This issue us growing. If you’re not out there educating, you’re missing a great opportunity to help companies gain ground in the security battle. This is not a product sale. It’s a chance to help – which is a win/win for technology providers who understand the problem, and who have equipped their team to help solve it.

P.S. Next month’s SVLC Insider’s Circle Interview is with John Sileo – ID Theft Expert and Author of Privacy Means Profit. You can join us if you sell security technology or MSSP services – HERE.

Apple Video

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Apple – Bigger Than Microsoft? How Can That Be?

Apple, $683, Microsoft $338 Billion (Market Cap).  Wow! (Be Sure to watch the video above).

This morning as I read this I was thinking about my Mac 128 – the one I purchased as part of Drexel University’s computer science program – one of the first accredited computer science programs offered in the U.S.  It was a great computer and it was the first Mac.  Today I’m sitting in front of my Macbook Pro. This one actually has a hard drive in it…I’m connected to various cloud apps, made calls to Europe on it this morning, and am sharing documents around the world, monitoring the other Mac’s on my local network, and syncing with my iPhone – the other half of my IT infrastructure.

How did Apple get here?

If you’ve not read Steve Job’s life story, I highly recommend it – if you’re in the IT space. If you’ve read it, you know what I’m saying when I say, “I had no idea.” Back in 1984 I had no idea who Apple really was, who Steve Jobs was, or Bill Gates. But reading about Steve’s life has been eye opening at the least. Regardless of the baggage you’ll read about, he was a genius. It’s amazing story or rags to riches…Blog Subscribe Ad

Now, have you read Simon Sinek’s book, Start with WHY? Interesting, Simon wrote this book in 2009. Apple was growing – but Simon had no idea Apple would be where they are today. Looking back at what he wrote, his wisdom is validated. People buy your WHY before they buy your WHAT. If you haven’t read his book – you should read it now. Apple is the company he’s talking about.

Taking the Risk vs. Following the Trend

Today’s Business Times article explains how Apple got to where they are today.  Read it!  <<  CLICK.

The iPhone – Steve was right. People can do everything they did on iPods, with a phone. And by making the phone bigger, they not only cannibalized  their iPod business, they ate into their tablet business.  “The most successful companies need a vision, and both Apple and Microsoft have one. But Apple’s was more radical and, as it turns out, more farsighted. Microsoft foresaw a computer on every person’s desk,… But Apple went a big step further: Its vision was a computer in every pocket.” (BusinessTimes).

The article goes on the show that “Microsoft has repeatedly tried to diversify, and continues to do so … But “it’s been more of a follower whereas Apple has been more of a trendsetter.”

The Wake Up Call To Resellers

This business is changing. I don’t know how long Apple can hold this leadership position. No one stays in front forever. But the bigger thing on my mind as I read this is the technology reseller business. Years ago Novell led the charge in building a successful channel – many have followed, and  there are some great channel programs out there. But the technology sales business is changing. In the 90s, Unix systems made the firm I was working for very successful. In 2000 it was VoIP. in 2003 I was running my own consulting company, helping resellers convert to Managed Services.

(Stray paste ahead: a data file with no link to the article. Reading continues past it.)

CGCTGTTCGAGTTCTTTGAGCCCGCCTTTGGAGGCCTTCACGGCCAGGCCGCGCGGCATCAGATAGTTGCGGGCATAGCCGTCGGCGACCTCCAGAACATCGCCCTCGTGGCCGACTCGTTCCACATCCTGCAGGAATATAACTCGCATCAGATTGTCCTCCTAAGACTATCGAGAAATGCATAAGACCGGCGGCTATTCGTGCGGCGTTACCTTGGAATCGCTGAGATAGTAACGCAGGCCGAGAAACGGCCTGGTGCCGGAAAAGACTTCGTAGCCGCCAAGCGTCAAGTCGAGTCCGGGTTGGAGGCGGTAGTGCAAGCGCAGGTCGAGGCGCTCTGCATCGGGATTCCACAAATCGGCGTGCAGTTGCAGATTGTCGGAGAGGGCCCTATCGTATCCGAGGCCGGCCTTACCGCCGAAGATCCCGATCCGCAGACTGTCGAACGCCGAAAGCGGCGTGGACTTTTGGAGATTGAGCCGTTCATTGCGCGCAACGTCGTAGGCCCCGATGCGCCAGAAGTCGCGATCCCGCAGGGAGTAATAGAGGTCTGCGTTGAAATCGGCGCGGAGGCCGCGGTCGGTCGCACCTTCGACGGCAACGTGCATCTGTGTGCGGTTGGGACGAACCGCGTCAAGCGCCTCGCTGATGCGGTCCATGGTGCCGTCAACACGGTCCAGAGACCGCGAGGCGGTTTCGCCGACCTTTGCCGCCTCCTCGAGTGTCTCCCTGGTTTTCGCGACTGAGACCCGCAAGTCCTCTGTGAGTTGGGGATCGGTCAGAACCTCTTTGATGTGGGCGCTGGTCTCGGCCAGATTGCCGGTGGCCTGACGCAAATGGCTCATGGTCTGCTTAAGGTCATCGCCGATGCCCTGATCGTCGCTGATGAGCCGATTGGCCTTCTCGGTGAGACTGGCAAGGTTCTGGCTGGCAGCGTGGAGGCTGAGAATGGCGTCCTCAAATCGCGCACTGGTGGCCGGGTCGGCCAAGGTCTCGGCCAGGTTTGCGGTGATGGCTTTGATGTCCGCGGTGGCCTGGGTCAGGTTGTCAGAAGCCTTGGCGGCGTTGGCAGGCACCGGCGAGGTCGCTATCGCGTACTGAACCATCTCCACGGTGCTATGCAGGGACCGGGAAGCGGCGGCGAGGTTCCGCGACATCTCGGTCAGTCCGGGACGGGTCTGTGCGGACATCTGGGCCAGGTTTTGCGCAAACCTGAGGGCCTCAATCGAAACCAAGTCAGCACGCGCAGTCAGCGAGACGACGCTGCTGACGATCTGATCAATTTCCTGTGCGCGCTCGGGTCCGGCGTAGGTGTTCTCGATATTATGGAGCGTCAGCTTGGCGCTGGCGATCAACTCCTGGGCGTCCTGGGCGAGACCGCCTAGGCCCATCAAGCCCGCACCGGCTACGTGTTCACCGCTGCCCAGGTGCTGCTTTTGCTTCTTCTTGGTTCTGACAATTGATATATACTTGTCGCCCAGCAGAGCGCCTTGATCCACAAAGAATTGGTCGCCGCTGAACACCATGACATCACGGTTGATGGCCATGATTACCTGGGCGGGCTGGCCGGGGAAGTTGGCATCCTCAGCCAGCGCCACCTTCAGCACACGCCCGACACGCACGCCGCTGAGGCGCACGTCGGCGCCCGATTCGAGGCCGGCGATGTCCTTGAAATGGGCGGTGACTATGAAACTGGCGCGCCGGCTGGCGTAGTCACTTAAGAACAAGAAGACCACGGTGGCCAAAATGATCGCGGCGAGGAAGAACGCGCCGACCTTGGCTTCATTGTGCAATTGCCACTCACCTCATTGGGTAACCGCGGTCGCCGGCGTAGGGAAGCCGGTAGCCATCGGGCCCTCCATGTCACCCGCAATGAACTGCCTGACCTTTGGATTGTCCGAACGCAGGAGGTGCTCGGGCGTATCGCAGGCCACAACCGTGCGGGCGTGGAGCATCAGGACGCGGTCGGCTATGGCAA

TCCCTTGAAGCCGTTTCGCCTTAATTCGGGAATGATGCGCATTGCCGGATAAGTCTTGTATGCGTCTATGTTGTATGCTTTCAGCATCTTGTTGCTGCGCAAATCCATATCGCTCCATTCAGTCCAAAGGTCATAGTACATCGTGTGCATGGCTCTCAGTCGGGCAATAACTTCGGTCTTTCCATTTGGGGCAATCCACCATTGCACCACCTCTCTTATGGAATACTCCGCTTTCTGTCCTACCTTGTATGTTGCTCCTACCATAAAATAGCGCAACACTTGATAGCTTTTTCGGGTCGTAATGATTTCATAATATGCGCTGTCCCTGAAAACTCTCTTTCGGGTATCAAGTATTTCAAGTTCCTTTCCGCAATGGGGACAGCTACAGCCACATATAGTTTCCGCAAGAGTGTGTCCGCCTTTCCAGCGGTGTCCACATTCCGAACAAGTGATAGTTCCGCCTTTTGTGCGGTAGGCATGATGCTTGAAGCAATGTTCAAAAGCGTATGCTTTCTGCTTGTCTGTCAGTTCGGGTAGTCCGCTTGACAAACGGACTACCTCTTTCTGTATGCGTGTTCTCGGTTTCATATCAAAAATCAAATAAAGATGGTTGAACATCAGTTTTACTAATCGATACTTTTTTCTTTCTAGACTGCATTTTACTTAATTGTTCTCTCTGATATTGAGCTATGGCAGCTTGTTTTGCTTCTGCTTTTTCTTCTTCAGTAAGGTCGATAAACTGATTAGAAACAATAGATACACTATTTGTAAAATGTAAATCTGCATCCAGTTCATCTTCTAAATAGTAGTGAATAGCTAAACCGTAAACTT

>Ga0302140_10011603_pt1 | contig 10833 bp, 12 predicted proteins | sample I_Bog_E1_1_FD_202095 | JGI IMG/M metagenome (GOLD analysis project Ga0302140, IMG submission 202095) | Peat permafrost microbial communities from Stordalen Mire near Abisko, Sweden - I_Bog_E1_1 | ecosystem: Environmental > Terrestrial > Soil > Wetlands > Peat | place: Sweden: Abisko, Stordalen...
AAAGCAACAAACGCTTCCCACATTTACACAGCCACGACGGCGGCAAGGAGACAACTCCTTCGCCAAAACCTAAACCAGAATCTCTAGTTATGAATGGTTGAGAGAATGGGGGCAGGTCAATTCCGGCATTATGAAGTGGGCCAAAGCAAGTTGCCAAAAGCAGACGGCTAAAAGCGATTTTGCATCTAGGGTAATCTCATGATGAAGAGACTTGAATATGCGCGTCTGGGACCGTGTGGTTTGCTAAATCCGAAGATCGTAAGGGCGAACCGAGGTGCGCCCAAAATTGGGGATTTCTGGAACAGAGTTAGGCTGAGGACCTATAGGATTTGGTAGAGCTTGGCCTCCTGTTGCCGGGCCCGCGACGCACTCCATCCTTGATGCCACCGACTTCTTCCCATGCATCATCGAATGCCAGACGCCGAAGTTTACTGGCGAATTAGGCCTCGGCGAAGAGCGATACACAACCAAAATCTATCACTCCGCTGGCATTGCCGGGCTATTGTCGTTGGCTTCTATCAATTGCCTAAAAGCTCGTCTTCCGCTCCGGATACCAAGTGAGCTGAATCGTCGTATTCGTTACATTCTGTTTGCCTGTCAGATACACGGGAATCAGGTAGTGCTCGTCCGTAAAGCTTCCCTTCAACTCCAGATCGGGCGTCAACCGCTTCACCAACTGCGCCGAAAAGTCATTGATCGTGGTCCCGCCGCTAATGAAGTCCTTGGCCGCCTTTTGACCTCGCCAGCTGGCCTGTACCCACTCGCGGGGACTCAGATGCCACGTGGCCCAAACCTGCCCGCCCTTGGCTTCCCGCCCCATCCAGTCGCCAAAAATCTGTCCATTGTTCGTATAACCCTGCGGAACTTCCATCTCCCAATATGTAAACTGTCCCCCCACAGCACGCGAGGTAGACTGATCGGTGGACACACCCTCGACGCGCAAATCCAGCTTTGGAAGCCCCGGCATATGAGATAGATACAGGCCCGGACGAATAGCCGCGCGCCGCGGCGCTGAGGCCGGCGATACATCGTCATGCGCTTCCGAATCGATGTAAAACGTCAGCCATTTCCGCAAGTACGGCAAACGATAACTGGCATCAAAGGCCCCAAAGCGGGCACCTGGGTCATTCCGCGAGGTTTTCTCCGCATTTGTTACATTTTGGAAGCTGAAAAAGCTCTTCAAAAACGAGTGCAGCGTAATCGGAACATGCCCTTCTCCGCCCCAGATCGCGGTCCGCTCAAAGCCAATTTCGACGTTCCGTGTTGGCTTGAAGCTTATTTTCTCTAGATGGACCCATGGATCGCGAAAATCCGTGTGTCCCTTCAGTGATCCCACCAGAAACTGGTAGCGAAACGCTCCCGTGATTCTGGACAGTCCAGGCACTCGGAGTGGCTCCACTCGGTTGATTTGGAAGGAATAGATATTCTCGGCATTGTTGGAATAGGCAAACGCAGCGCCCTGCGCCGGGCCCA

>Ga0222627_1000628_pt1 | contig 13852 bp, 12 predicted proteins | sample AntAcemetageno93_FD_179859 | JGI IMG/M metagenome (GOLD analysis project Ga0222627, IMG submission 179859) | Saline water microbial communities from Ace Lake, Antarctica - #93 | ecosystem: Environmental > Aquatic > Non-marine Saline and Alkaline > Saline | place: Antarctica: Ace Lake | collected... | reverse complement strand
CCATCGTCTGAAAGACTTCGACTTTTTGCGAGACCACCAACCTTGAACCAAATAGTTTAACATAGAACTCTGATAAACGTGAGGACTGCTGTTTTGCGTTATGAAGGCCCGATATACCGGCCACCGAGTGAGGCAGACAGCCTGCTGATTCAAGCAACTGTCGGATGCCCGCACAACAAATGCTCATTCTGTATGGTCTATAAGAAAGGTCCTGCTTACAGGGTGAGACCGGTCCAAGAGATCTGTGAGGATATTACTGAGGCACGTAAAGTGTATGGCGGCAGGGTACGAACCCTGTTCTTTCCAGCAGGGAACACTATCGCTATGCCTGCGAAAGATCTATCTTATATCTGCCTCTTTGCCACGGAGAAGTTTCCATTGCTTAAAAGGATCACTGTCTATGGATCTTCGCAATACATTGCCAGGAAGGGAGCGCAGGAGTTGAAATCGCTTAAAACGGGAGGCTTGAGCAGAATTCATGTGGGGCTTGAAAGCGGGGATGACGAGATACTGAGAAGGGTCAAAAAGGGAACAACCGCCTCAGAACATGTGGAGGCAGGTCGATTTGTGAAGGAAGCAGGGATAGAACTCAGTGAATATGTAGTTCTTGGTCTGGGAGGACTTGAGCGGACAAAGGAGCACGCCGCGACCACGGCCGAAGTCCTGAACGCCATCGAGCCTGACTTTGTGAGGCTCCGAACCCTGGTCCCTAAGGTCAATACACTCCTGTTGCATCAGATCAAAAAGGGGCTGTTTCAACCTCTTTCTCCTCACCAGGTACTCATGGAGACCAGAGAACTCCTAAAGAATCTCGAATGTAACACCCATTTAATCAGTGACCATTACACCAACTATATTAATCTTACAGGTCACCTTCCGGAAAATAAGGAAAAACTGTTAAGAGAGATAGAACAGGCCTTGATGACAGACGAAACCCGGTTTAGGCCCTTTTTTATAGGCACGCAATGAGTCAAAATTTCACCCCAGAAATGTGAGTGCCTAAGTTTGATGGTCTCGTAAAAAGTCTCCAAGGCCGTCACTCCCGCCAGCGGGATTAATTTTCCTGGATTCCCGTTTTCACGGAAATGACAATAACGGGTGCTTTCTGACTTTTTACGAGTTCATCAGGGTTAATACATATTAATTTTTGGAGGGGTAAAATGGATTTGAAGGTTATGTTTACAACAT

Those who are still hanging onto these offerings are doing the opposite of what Apple is doing. There are two things to focus on right now – helping clients gain a competitive advantage (largely through software), and helping them build in greater levels of security as they transition to cloud, BYOD, and online collaborate tools.  Those who wait will be too late.

© 2015, David Stelzl

P.S. Do You Have Your Copy of The NEW House & The Cloud?  << Get it on Amazon…

raleighYesterday I spent the day with business leaders in Raleigh, N.C.  Thanks to The Teneo Group and Check Point for sponsoring this educational event.

There’s a lot going on in the security space – I expect to see more security issues than ever before as we move further into this year….

My keynote focused on coming trends as the workforce transitions from Baby-Boomers to Millennials – the C-Generation.  This generation, according to recent WSJ reports, is not as concerned with security breaches. In fact, the assumption is that everyone has everyone’s data already so it’s not a big deal.  This is dangerous thinking. The other major mistake is trading security for convenience. I just finished an interview with a company in the mid-west, talking about EMR  and the future of healthcare security. The medical world is way behind when it comes to securing data, and the EMR movement is largely focused on accessing records, not restricting access. Expect to be compromised, and watch carefully to make sure people aren’t buying expensive medical equipment under your name – to be sold on the black market.

At the end of the event, The Teneo Group offered to assess the security of any company attending. Every company signed up! This is an important step for every company.  The traditional security assessments being conducted by most companies are not effective, and the pen-tests required by compliance regulations provide the wrong information.

© 2015, David Stelzl